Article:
Secondly, a more 'hands-on' thought if you will, concerned the sample size. Obviously the sample size is something that is not only relevant to educational research, it is vital for medical research as well. I think it is interesting to discuss and think about the threshold of sample sizes in educational research. What kind of threshold would you feel comfortable with? Is it simply the class size? The number of students at a specific university? The children attending schools in a city? I think herein is one of the toughest parts. If you decide to research the effects of primary school children using tablets in mathematics classes, and you find out that 12 out of 20 show improvements in their learning, does it make sense to introduce the same exact method in another random primary class (and expect the similar results)?

Would it make sense to try this method on the whole school? What if it still shows a positive effect (depending on your method of statistical-choice and your definition of 'positive')? Can we just take that method and put it to use in the whole district? Although the sample size becomes bigger, the results might become less encouraging. Now if the sample sizes are big enough and you get a somewhat 'positive' effect, and you look at it straight on, you have to think about the actual number of children that improved, and weigh it against the number of children that yielded the same results as before. Did your opinion of the method change?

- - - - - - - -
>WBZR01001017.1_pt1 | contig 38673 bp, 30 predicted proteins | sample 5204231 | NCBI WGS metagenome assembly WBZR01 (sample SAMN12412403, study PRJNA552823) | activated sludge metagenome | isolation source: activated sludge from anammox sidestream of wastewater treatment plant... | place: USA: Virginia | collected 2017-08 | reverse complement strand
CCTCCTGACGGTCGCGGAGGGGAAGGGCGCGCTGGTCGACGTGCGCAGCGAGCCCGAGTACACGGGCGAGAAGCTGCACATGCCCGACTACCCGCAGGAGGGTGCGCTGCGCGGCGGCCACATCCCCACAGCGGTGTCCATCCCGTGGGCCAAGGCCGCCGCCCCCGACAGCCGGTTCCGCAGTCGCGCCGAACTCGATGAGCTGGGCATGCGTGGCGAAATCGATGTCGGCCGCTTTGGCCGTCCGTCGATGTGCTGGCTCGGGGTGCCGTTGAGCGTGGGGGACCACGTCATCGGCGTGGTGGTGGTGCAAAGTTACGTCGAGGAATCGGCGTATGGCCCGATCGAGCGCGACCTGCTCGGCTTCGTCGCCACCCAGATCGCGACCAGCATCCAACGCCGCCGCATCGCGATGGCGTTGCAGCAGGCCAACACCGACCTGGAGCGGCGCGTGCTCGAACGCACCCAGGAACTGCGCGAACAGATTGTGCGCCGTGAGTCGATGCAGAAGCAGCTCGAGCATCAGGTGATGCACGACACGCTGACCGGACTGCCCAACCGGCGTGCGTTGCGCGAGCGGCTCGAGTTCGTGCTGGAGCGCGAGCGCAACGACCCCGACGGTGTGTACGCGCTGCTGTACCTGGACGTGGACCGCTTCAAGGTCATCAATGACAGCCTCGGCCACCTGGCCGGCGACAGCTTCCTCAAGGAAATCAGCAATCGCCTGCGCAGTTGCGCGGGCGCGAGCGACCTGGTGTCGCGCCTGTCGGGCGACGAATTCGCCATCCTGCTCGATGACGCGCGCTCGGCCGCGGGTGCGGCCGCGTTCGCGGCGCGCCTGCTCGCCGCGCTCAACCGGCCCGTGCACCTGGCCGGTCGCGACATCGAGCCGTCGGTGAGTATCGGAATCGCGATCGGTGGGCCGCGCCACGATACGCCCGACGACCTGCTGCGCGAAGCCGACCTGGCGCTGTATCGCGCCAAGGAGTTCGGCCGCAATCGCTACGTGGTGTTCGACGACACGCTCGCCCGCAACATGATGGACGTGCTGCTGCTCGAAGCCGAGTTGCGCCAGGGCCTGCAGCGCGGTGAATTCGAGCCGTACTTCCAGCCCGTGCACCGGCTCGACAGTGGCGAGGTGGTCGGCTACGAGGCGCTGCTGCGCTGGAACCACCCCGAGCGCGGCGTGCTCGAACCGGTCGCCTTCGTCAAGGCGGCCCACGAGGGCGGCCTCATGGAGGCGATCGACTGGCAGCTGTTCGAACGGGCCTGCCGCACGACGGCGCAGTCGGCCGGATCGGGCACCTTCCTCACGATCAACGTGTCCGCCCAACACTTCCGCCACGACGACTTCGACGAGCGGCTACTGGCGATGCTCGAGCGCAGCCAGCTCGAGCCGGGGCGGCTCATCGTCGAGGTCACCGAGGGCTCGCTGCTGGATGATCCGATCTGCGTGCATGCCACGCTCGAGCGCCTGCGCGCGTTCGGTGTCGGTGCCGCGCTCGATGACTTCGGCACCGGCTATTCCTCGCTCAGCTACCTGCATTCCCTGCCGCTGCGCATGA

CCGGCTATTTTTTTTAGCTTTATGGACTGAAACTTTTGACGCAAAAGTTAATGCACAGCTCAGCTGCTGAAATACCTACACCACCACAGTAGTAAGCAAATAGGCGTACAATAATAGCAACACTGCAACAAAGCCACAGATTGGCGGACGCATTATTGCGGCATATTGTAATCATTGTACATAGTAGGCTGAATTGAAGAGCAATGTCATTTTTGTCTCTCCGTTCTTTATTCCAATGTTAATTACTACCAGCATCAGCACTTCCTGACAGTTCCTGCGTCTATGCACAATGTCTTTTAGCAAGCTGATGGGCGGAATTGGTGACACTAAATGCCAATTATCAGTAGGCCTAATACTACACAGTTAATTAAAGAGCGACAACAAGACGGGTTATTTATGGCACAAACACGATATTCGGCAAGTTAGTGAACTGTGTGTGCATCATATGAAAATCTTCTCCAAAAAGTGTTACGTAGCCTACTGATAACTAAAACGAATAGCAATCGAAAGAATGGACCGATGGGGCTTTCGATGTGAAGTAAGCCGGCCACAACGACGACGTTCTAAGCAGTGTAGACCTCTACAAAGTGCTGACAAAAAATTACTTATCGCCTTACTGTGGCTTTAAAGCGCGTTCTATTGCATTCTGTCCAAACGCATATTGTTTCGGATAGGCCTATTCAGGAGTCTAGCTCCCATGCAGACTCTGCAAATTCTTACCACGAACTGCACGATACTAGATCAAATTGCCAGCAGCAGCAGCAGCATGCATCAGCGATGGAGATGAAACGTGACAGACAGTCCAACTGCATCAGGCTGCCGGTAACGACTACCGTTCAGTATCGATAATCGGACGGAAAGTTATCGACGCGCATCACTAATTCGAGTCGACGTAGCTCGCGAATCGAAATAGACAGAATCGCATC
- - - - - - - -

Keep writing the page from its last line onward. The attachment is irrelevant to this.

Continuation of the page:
Now the most obvious point is regarding variables. It kind of ties in with the first point I made (and could shift the attention to more individualization in the classroom). Not only are there many people who are all different, but there are even more variables around those people. How old are they, where are they from, what previous experiences do they have and so on. So even if you have a reasonable sample size, is it even possible to include enough variables?

The field of educational research is fascinating. It might not be for all people, because it involves way more statistics and mathematics than regular humans would like to see. Also, we will probably not get any "100%-positive-effect-guaranteed" study results any time soon. So what is its purpose?

For me, most of it is a great thought experiment. For example, if a study performed in Europe about the effects of tablet use in the classroom and the results are positive, does it mean that I can stick tablets into African schools and see the children sprout with knowledge? If the answer is no, then it gets interesting, because then I can think about the differences and variables that would change that and so on.

Educational research can also point to various signs or function as an indicator. Just think about when the use of computers started in the educational world, and how it shaped its own development and changed along the way. So it is certainly trend-setting in some way. It can point to new directions or ideas and it can lead to the development of new theories, and those theories can someday turn into studies, and the cycle can repeat again.